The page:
When the Internet suddenly stops working, society reels from the loss of flowing data, instant messages, and streaming entertainment. Addicts wander the streets, talking to themselves in 140 characters or less and forcing cats to perform tricks for their amusement, while the truly desperate pin their requests for casual encounters on public bulletin boards. The economy tumbles further and the government passes the draconian NET Recovery Act.
For Gladstone, the Net's disappearance comes particularly hard following the loss of his wife, leaving his flask of Jameson and grandfather's fedora as the only comforts in his Brooklyn apartment. But there are rumors that someone in New York is still online. Someone set apart from this new world where Facebook flirters "poke" each other in real life and members of Anonymous trade memes at secret parties, where a former librarian can sell information as a human search engine and the perverted fulfill their secret fetishes at the blossoming Rule 34 club. With the help of his friends, a blogger and a webcam girl both now out of work, Gladstone sets off to find the Internet. But is he the right man to save humanity from this Apocalypse?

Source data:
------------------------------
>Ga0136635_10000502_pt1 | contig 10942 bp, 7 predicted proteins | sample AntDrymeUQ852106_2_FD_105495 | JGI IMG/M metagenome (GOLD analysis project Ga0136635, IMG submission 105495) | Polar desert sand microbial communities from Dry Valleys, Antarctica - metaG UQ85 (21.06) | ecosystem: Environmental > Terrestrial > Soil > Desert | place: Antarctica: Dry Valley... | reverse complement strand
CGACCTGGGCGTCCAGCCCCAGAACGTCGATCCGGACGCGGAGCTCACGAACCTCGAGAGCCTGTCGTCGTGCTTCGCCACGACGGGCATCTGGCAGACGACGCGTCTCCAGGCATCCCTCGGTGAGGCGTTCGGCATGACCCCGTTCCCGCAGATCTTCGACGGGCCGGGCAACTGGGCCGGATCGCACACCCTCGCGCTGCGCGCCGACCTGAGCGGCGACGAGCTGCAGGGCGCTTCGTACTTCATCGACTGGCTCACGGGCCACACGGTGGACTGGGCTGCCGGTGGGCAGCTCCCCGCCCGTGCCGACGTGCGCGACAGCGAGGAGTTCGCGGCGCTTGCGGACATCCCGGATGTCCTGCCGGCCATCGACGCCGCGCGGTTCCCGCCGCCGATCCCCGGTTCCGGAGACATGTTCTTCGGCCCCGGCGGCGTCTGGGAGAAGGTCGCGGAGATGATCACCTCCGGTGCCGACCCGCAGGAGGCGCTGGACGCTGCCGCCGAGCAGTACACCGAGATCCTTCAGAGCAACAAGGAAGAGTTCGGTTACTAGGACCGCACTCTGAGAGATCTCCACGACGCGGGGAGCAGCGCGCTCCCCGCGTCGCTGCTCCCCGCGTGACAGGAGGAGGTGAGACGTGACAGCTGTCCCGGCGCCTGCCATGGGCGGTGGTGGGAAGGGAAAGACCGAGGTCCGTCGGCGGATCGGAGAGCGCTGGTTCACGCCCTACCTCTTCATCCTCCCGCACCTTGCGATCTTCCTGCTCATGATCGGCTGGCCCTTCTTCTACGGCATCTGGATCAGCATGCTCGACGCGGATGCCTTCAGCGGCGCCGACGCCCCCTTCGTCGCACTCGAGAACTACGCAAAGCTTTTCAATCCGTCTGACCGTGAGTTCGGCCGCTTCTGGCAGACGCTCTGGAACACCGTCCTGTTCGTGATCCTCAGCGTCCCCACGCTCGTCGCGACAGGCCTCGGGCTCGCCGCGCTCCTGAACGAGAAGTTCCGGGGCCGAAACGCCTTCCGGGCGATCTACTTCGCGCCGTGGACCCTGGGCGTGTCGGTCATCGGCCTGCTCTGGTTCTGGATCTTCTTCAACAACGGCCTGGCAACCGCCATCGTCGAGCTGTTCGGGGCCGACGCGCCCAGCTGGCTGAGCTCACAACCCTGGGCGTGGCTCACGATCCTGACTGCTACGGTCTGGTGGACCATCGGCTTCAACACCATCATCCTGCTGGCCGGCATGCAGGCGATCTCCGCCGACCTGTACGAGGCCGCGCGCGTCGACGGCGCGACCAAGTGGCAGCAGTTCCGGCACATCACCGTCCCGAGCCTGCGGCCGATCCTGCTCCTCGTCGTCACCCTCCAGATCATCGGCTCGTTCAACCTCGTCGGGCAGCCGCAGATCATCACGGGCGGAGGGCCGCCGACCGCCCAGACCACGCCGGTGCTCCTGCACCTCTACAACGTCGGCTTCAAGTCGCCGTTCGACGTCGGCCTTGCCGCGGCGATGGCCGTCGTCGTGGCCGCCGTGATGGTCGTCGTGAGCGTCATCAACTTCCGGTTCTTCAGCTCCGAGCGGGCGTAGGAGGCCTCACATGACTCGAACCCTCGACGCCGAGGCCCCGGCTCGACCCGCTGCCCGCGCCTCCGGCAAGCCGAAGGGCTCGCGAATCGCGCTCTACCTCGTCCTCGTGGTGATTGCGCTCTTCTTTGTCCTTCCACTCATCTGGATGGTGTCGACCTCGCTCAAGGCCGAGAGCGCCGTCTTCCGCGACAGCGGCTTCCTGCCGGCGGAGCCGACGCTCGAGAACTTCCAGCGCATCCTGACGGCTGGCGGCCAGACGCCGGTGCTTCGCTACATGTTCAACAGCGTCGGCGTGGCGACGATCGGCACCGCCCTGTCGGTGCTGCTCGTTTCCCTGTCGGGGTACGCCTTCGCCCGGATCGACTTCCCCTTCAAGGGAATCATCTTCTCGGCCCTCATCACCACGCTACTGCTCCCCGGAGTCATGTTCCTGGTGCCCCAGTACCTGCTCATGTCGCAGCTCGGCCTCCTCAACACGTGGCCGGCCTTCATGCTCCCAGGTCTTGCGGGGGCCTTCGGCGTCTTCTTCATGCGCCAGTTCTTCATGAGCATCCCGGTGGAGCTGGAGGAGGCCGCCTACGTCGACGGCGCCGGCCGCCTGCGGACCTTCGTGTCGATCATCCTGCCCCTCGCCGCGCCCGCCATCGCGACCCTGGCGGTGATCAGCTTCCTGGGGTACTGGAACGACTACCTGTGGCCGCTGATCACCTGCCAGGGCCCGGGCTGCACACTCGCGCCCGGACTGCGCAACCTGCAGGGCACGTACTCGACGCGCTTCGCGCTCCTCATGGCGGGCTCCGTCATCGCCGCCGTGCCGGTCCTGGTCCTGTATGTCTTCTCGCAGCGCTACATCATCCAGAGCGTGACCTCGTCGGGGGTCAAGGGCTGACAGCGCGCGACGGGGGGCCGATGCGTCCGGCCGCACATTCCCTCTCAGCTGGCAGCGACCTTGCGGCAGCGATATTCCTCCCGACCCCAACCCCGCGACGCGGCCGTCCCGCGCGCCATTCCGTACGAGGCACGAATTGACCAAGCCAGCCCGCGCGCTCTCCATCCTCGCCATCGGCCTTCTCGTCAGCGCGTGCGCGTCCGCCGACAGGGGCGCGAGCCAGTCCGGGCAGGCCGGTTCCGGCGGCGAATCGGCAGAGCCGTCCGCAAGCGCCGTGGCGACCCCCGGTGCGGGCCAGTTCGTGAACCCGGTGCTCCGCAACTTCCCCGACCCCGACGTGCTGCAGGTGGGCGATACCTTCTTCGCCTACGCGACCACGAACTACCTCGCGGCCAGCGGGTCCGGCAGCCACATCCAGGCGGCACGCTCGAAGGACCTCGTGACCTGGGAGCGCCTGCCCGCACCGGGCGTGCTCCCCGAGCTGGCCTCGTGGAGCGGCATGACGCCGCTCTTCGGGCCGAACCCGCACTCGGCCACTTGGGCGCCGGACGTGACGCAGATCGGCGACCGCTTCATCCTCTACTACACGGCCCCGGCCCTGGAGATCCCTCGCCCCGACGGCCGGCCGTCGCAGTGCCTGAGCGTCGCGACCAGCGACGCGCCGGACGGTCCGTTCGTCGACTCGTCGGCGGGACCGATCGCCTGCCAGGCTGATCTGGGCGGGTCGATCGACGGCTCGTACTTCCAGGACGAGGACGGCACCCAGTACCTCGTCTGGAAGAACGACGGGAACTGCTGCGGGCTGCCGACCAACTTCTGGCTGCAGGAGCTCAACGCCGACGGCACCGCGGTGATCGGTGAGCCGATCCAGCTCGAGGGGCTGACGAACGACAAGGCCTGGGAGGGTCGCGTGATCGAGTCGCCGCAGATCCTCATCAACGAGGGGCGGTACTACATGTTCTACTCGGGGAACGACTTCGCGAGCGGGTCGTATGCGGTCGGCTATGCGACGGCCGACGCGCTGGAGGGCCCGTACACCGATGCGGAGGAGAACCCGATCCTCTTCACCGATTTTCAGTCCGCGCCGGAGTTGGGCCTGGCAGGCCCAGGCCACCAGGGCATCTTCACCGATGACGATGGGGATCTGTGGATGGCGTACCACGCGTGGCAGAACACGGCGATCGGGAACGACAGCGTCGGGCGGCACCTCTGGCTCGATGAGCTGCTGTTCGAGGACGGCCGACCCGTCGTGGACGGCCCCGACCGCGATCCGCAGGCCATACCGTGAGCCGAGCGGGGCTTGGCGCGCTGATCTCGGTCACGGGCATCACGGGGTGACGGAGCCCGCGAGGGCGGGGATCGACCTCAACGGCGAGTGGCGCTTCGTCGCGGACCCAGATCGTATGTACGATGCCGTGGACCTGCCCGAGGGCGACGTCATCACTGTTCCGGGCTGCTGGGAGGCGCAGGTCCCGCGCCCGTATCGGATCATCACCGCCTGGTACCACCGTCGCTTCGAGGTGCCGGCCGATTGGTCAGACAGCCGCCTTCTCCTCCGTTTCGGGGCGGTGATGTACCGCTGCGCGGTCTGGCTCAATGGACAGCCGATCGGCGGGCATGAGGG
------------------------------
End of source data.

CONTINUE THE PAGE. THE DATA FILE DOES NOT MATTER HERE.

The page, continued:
For fans of David Wong, Chad Kultgen, and Chuck Palahniuk, Wayne Gladstone's Notes from the Internet Apocalypse examines the question, "What is life without the Web?"